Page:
Is 2019 the year of the in-display fingerprint scanner?

Is 2019 the year of the in-display fingerprint scanner?
While major smartphone makers are yet to implement even the simplest form of in-display fingerprint authentication — with Apple outright rejecting the entire concept in favor of Face ID — Asian companies are having a ball with the emerging technology.

While some of the biggest names in the smartphone world are yet to implement even the most rudimentary form of an in-display fingerprint scanning, Chinese companies are trailblazing the trend with ever-evolving technologies. Like regular fingerprint readers, in-display sensors were at first bound to a very small active area, but this is quickly changing. What Synaptics used to call the"phase 3" of in-display fingerprint authentication (in other words, working anywhere within the screen) is close to becoming the norm.

A regular fingerprint scanner, located on the back or front of the device — or wherever else — offers some sort of tactility. You may mistake it for the camera on your recent Samsung Galaxy phone and give the lens a good swipe or two, but you'll quickly be able to move your finger to the right spot without having to look. In-display fingerprint readers, on the other hand, offer no such properties. A small, almost invisible sensor placed under a uniform glass surface with a limited active area is simply not the final solution.

For this exact reason, companies are looking to expand the functionality of in-display fingerprint readers to cover the entire screen area. Chinese smartphone giant Oppo today demoed a revamped implementation of the system that is quicker to unlock and doesn't require precise presses. Xiaomi also came forward with its own take on the matter and showcased a new in-display fingerprint reader that is much more lenient when it comes to finger placement on the screen.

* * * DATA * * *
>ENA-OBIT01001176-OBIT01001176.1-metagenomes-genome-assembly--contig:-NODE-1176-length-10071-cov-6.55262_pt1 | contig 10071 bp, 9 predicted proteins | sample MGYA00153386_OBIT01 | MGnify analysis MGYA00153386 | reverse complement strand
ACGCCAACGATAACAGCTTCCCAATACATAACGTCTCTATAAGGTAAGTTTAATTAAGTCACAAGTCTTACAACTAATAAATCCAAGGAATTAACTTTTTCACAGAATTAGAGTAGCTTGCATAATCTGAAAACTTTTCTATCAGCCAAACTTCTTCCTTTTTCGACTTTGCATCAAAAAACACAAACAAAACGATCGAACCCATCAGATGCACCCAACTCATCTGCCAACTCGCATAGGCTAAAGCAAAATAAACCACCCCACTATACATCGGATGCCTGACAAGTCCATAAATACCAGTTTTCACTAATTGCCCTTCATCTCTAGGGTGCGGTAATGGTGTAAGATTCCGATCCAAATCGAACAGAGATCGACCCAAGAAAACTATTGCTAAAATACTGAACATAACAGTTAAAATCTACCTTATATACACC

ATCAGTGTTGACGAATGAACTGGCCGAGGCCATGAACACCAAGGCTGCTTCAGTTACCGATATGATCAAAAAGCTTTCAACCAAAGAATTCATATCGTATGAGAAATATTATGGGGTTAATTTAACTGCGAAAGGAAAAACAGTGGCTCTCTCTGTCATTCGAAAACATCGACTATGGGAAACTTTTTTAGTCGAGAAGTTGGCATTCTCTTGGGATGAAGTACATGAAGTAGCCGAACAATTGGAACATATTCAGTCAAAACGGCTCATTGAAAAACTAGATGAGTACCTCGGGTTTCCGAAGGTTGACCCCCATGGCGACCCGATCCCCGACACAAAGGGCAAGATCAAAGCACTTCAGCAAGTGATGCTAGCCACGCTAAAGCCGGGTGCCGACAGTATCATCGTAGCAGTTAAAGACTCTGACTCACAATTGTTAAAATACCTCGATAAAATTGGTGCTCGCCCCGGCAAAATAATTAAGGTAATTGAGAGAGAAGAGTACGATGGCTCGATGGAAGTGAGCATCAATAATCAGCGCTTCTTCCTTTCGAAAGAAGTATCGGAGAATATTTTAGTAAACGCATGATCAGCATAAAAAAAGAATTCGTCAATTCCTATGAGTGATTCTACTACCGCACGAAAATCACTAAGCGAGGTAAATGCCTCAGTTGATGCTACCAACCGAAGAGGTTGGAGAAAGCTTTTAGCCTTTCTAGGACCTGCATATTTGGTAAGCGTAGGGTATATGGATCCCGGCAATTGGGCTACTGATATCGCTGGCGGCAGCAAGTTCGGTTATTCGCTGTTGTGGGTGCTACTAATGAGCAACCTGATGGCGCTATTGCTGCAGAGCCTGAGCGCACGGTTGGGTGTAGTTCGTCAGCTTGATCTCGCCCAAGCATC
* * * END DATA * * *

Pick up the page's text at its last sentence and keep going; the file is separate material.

A prototype Xiaomi phone featuring a vastly expanded in-display fingerprint scanning area

As you can see from the video above, the phone can be easily unlocked even without looking at the screen. However, this doesn't mean that the active area of the fingerprint scanner covers the entire display. In a recent Weibo post (in Chinese), Xiaomi president and co-founder Lin Bin details some aspects of the implementation, including the usable area. According to Bin, the "unlocking area is 50.2mm x 25mm," which is far from covering the entire screen of the phone, but as shown on the video, it is much better than previous solutions. It also seems quite quick to boot, which is totally in line with the company's super-fast traditional fingerprint scanners. Reliability also seems alright, from the video at least, with no rejected attempts even when the user is seemingly blindly pressing the screen with the phone facing away from him.

Lin Bin says his company has no concrete plans about launching a smartphone with a bigger in-display fingerprint reader, but hints that it may consider implementing it in a future device, provided that it is well enough received by fans. Judging by the 2,000+ overwhelmingly positive comments under Bin's Weibo post and, well, by the fact that his company actually took the time to make a prototype phone (which by the way looks very similar to the Xiaomi Mi 8), there's a good chance that the enhanced fingerprint authentication technology will make it into future phones from the brand. We don't want to say that it will happen as early as 2019, but seeing as how Xiaomi is quite quick at adopting new tech and implementing it into mass-produced products, we wouldn't rule it out entirely, either.

So, what do you think of this? Are in-display fingerprint scanners the future, or do you think that they all forms of fingerprint reading should be dropped in favor of 3D face scanning and other methods of biometric authentication? Tell us in the comments below!


FEATURED VIDEO

Latest Stories

This copy is for your personal, non-commercial use only. You can order presentation-ready copies for distribution to your colleagues, clients or customers at https://www.parsintl.com/phonearena or use the Reprints & Permissions tool that appears at the bottom of each web page. Visit https://www.parsintl.com/ for samples and additional information.
FCC OKs Cingular's purchase of AT&T Wireless